But, according to her regular propaganda messages, the “new reality” is that of a city willingly integrating into Russia, obstructed by a small group of Ukrainian nationalists who keep attacking city infrastructure. Independent reports speak of beatings, thefts, and dwindling food supplies.
Fedorov said he has since worked to help his citizens, without access to the workings of the city.
He maintains that Danilchenko is purely a figurehead, a Ukrainian face for a foreign occupation. She has the distinction of being the first person sanctioned by the West for collaboration, first by the UK and then the US. She has been accused of treason by Zelenskyy’s government.
“You need to understand she doesn’t walk on the street,” he said. “It’s impossible. She goes with security. Security brings her somewhere. She makes a speech, and they bring her home. That’s all.”
A mogul’s puppet
Danilchenko is regarded by the Ukrainian Security Service as no more than a puppet of Balitsky and the Kremlin.
Prior to the war, she was an accountant and director of a tractor-part factory, the Melitopol Plain Bearing Plant.
The business was owned by Balitsky and formerly had many Russian and Belarusian contracts, according to the BBC’s Russian service. But this vanished after Russia’s 2014 annexation of Crimea, she later told the state-run RT news network.
Later, Balitsky’s factory was embroiled in a long-running fraud scandal, in which the company misspent a $2.2 million state loan, according to RIA Melitopol. It is unclear what role, if any, Danilchenko had in that.
Both went into politics with the pro-Russian Opposition Bloc, which won some administrative positions but was not truly close to power.
From there, she was an obvious candidate when Russia took the city by force.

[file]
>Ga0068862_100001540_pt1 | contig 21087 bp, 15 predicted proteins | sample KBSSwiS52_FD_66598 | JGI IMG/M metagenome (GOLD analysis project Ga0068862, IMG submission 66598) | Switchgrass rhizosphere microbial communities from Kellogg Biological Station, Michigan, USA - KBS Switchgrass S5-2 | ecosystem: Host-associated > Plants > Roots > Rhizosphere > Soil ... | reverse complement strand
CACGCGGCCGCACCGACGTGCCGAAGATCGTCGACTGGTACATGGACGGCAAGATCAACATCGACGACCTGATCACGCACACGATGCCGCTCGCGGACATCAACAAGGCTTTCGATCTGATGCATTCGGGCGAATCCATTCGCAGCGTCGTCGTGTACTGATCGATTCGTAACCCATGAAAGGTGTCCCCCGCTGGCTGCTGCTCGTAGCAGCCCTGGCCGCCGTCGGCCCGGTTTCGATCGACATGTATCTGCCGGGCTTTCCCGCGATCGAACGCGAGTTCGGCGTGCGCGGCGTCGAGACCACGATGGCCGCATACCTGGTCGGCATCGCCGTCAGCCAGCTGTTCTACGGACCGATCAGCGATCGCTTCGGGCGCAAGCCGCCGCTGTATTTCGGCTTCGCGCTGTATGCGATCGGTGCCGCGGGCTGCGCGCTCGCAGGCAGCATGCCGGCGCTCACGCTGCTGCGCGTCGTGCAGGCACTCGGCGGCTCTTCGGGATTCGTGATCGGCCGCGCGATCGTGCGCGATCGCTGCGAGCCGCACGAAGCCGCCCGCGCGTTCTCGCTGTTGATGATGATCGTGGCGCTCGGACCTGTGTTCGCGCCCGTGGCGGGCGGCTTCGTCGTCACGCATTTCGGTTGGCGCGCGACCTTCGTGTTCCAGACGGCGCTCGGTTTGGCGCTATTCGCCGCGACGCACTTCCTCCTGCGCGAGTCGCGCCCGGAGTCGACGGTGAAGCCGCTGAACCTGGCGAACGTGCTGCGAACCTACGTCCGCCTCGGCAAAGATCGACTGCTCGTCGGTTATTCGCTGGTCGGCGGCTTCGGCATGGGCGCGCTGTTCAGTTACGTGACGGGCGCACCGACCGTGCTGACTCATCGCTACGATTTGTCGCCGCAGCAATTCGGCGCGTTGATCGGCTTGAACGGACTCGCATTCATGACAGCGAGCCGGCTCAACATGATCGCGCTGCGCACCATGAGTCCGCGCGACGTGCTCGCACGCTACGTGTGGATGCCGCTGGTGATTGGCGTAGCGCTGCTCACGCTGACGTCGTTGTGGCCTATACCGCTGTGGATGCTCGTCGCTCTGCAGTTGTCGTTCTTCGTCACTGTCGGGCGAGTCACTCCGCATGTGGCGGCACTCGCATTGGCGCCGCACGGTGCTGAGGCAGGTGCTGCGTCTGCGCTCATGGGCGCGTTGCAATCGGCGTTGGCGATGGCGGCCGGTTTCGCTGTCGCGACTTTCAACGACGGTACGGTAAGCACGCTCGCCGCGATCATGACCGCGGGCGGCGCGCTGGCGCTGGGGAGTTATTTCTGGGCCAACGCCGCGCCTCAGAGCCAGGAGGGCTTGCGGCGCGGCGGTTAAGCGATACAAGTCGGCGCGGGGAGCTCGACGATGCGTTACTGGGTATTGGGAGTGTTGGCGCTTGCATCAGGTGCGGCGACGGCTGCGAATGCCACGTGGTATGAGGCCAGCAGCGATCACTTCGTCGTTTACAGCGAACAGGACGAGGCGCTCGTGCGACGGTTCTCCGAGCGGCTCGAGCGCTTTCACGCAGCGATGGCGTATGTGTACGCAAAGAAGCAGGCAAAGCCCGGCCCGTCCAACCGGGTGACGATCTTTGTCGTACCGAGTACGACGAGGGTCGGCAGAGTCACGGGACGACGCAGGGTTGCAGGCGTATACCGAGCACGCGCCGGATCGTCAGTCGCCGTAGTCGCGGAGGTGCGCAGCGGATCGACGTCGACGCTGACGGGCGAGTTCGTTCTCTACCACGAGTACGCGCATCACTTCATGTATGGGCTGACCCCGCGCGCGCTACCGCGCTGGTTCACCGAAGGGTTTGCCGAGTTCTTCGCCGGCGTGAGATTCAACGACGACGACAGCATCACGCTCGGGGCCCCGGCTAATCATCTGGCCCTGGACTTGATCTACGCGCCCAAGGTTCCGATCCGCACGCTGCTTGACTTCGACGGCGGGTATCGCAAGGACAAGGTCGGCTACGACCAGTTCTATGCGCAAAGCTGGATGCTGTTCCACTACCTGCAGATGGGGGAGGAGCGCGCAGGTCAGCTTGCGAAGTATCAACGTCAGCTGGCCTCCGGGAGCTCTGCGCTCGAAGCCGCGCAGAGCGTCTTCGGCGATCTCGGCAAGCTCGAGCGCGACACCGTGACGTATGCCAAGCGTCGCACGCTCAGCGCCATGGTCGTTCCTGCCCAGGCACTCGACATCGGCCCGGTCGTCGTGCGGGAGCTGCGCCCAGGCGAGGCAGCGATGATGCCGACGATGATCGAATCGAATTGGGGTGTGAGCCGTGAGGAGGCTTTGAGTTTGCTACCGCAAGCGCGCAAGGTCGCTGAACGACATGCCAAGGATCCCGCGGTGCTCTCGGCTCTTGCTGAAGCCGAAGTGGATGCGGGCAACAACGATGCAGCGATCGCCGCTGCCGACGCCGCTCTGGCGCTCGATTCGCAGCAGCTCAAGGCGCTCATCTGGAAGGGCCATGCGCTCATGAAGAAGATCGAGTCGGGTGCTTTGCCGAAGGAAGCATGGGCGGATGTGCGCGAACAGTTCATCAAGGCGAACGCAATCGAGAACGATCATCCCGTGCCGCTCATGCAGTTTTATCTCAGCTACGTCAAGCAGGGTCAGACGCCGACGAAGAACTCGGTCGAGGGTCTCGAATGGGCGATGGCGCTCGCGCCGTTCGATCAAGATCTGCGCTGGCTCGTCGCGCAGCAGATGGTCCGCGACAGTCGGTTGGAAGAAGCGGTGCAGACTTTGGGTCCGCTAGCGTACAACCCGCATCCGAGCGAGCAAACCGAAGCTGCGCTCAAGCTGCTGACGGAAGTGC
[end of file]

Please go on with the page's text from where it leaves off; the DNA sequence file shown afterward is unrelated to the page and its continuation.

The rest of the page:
‘A massive gamble’
There is no universally agreed definition of a collaborator, but the word describes a range of behaviors and motivations — from a genuine belief in the occupier’s cause to acting on a simple survival instinct.
More than 1,300 people are under investigation for aiding the Russians in Ukraine, according to Ihor Klymenko, Ukraine’s Head of National Police.
Fedorov told Insider that, under Ukrainian law, the label does not apply to people who, in an occupied city, are working under Russians to keep municipal services running.
It’s those who take official positions that directly legitimate the occupier, who are collaborators, he said.
“These are people who can’t make any career in Ukraine,” he said. “Now they want to be a collaborator and to show their power with Russian support.”
Dr Andi Hoxhaj, a specialist in corruption and EU law at the UK’s University of Warwick, agreed that the typical collaborator is often someone who couldn’t get ahead without the help of an occupying army.
When an invader comes, they make a calculation that advancing the interests of the invaders may well advance their own, he said.
“They know that they’re in trouble, right,” said Hoxhaj. “They know that they’ve been engaging in corruption, and they know that they’ve broken the law over and over again, and they could see the trajectory of where they’re going.”
So when something like Russian occupation comes along, “it’s a no-brainer,” he said.